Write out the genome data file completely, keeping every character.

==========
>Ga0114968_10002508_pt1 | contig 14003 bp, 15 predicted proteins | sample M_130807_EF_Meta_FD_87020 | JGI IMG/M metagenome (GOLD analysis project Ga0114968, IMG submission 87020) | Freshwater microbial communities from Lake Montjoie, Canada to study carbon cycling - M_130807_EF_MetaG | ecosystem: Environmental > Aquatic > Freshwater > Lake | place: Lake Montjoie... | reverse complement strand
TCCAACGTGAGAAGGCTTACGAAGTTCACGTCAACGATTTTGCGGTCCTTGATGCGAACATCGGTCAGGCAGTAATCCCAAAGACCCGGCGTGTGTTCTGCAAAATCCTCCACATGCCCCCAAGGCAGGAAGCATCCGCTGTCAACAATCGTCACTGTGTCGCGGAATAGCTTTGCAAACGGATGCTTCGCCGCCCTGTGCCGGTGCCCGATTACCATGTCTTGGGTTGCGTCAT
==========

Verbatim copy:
>Ga0114968_10002508_pt1 | contig 14003 bp, 15 predicted proteins | sample M_130807_EF_Meta_FD_87020 | JGI IMG/M metagenome (GOLD analysis project Ga0114968, IMG submission 87020) | Freshwater microbial communities from Lake Montjoie, Canada to study carbon cycling - M_130807_EF_MetaG | ecosystem: Environmental > Aquatic > Freshwater > Lake | place: Lake Montjoie... | reverse complement strand
TCCAACGTGAGAAGGCTTACGAAGTTCACGTCAACGATTTTGCGGTCCTTGATGCGAACATCGGTCAGGCAGTAATCCCAAAGACCCGGCGTGTGTTCTGCAAAATCCTCCACATGCCCCCAAGGCAGGAAGCATCCGCTGTCAACAATCGTCACTGTGTCGCGGAATAGCTTTGCAAACGGATGCTTCGCCGCCCTGTGCCGGTGCCCGATTACCATGTCTTGGGTTGCGTCAT